Lord Vyncent and Lady Celia Arthfael have five sons. Four of those sons have served as Commanders in Braddon’s Royal Navy, as their father. Four of those sons have Been knighted at Bellwether Palace in Derryport. The other one is Drústan.
The youngest of the five brothers, Drústan was raised more his mother’s son than his father’s. Lord Vyncent was at sea for long spans, assigned to protect trade routes between Derryport and Gho-Ralakk against pirates from Amiere.
Possibly lamenting her lack of a daughter after five tries, and seeing an opportunity in the absence of her Lord Husband, Lady Celia had her youngest son trained in the arts: music, theater, and the written word. Growing up in the city of Varonne, renowned for its arts and architecture, Drústan had no shortage of things to immerse himself in.
His elder brothers, who continued to train with the family’s master-at-arms, would mock Drústan mercilessly for his interests and lack of physical training and military aspirations.
Growing restless in the city of his sheltered childhood and tired of the disrespect and derision, Drústan decided that he would leave the city. Before he had considered where he would go and when, an opportunity presented itself. On one of the many nights he spent at the Gilded Grimoire, a fine alehouse in the theater quarter of Varonne, he spoke at length with a merchant of some sort who was traveling west toward Pembray from Derryport. The merchant, a stout blonde man named Harlew with a highly-styled curled mustache, mentioned that the small town of Pembray was under siege from Lizardfolk raiders from the nearby swamps. Most merchants have stopped venturing near it for fear of the scaled monstrosities, and so he plans to make a killing braving the trek.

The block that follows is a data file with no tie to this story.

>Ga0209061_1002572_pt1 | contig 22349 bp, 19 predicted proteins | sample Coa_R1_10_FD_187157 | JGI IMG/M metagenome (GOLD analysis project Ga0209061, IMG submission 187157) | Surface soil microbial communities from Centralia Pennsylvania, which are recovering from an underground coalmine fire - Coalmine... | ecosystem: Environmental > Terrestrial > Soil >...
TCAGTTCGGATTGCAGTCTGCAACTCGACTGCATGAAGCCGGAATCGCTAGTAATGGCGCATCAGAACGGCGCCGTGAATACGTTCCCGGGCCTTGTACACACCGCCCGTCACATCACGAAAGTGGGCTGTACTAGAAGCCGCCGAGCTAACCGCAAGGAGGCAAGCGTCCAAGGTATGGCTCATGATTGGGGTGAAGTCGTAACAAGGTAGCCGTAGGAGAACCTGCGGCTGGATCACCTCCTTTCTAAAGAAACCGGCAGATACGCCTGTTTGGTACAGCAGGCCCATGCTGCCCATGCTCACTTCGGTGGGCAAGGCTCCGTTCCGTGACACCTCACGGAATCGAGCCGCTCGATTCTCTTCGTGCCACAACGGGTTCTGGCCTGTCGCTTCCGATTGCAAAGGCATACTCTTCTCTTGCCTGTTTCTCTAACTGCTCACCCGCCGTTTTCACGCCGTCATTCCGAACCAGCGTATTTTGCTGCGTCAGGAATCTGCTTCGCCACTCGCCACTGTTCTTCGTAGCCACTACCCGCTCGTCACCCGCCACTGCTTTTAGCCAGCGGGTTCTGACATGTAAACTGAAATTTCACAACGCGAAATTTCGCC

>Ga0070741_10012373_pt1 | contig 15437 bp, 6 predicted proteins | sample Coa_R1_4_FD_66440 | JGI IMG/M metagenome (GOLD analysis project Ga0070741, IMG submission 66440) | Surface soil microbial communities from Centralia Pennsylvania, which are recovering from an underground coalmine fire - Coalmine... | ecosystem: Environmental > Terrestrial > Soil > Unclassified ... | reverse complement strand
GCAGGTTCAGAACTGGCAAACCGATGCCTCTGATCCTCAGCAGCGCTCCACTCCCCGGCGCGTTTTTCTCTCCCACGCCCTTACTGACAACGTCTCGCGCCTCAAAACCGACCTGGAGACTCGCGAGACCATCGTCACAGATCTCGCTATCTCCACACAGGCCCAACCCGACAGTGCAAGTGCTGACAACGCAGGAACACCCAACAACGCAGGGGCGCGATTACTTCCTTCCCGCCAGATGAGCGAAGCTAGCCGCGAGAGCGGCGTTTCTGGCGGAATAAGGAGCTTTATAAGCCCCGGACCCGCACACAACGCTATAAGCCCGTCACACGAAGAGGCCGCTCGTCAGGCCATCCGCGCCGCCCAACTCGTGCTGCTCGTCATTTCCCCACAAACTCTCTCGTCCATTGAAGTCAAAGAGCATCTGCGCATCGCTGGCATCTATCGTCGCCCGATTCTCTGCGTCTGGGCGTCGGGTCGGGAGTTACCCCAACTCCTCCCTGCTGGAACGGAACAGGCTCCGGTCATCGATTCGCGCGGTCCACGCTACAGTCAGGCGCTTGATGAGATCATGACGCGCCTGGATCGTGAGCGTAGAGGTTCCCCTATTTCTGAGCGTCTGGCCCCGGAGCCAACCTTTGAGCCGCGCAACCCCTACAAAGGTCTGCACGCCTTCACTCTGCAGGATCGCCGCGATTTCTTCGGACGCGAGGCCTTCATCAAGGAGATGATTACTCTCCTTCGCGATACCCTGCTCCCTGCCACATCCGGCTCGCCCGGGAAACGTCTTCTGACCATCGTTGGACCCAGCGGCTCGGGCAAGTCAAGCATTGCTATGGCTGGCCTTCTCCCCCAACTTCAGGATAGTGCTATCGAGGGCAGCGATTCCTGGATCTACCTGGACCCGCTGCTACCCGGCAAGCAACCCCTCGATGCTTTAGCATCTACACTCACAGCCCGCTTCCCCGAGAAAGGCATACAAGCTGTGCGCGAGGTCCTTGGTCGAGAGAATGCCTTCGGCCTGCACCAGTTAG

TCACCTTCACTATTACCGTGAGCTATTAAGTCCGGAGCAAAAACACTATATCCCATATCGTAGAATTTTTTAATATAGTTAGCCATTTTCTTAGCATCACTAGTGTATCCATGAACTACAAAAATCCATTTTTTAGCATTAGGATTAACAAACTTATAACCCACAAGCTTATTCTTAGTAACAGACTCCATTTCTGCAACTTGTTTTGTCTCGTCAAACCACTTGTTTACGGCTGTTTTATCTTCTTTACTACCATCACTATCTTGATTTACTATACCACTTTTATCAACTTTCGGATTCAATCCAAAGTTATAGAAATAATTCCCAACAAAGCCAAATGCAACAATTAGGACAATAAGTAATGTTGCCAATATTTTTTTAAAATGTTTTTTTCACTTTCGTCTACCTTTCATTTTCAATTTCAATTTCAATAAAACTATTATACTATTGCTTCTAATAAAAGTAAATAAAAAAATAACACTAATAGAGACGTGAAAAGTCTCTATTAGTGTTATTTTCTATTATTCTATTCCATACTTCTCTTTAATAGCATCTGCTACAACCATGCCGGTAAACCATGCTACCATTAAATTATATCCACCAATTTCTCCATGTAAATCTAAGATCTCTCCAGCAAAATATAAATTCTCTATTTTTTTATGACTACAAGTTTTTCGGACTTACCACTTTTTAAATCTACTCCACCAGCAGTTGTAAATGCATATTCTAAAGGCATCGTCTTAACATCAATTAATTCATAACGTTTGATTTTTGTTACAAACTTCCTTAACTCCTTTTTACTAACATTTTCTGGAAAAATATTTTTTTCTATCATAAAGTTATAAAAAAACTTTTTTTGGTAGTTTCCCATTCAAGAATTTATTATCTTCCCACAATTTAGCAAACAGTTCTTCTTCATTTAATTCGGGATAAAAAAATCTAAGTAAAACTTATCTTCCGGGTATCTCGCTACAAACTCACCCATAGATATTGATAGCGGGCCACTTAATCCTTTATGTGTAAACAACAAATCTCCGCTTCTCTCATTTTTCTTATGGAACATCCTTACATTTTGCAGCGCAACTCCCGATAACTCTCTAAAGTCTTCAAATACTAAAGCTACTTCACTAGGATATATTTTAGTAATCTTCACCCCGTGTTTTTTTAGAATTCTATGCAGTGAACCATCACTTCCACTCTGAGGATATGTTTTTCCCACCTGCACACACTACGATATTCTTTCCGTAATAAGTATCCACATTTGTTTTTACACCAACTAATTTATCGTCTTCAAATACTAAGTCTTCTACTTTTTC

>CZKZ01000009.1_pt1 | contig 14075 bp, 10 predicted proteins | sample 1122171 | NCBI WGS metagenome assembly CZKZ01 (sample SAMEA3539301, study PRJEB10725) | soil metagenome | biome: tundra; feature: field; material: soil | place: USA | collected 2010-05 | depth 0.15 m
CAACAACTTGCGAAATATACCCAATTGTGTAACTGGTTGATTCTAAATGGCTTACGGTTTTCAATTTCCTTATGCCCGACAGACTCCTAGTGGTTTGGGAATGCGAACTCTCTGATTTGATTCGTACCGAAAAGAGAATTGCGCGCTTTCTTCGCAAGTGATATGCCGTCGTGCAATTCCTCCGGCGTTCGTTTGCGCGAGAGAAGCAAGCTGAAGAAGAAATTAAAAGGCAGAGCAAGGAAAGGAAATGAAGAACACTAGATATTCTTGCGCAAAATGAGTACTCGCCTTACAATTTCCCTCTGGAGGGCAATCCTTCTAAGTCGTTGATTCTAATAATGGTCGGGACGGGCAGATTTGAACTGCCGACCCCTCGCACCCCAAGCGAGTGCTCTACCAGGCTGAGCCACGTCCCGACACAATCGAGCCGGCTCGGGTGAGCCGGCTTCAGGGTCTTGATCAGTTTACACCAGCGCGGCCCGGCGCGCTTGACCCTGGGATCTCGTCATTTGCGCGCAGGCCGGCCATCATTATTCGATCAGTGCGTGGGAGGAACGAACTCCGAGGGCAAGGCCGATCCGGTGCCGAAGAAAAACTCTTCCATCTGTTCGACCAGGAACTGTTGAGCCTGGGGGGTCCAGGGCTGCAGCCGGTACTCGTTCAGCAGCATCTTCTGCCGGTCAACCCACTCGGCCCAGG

Drústan felt an excitement in his spine, and knew he had found his opportunity. An opportunity for adventure, for glory, and to prove that he wasn’t the piss-ant that his brothers said he was. He gallantly volunteered to be a guard on Harlew’s caravan. In response, the blonde man chuckled, and politely declined. He explained to Drústan that bringing a young noble into dangerous land is something of a liability, and generally a service that someone is paid for. He also stated that he had capable guards already in tow, from The Buckets, the most crime-stricken neighborhood in the great city of Derryport. Not the most savory of characters, but loyal to the purse that pays them and very handy with a blade.
Acting with equal parts stubbornness and desperation, Drústan bid Harlew adieu, but not before asking when the caravan would be departing the city. He then returned home.
The following night, hours before the scheduled departure of Harlew’s caravan, Drústan entered his father’s study, backpack in tow. A gaudily-decorated room even slinked the standards of Varonne’s aristocracy, the walls boasted huge oil paintings of various naval battles. There were shelves lined with books of many different sorts, as well as scale models of warships, ivory busts of historic heroes of Braddon, and artifacts from many distant islands. Searching for something both valuable and portable, Drústan settled on a gold-tubed spyglass with a swirling jade inlay on the side. He assumed Harlew could make plenty of gold selling it in Derryport. Excitement outweighed guilt as he stuffed the spyglass into his bedroll and headed toward the Gilded Grimoire.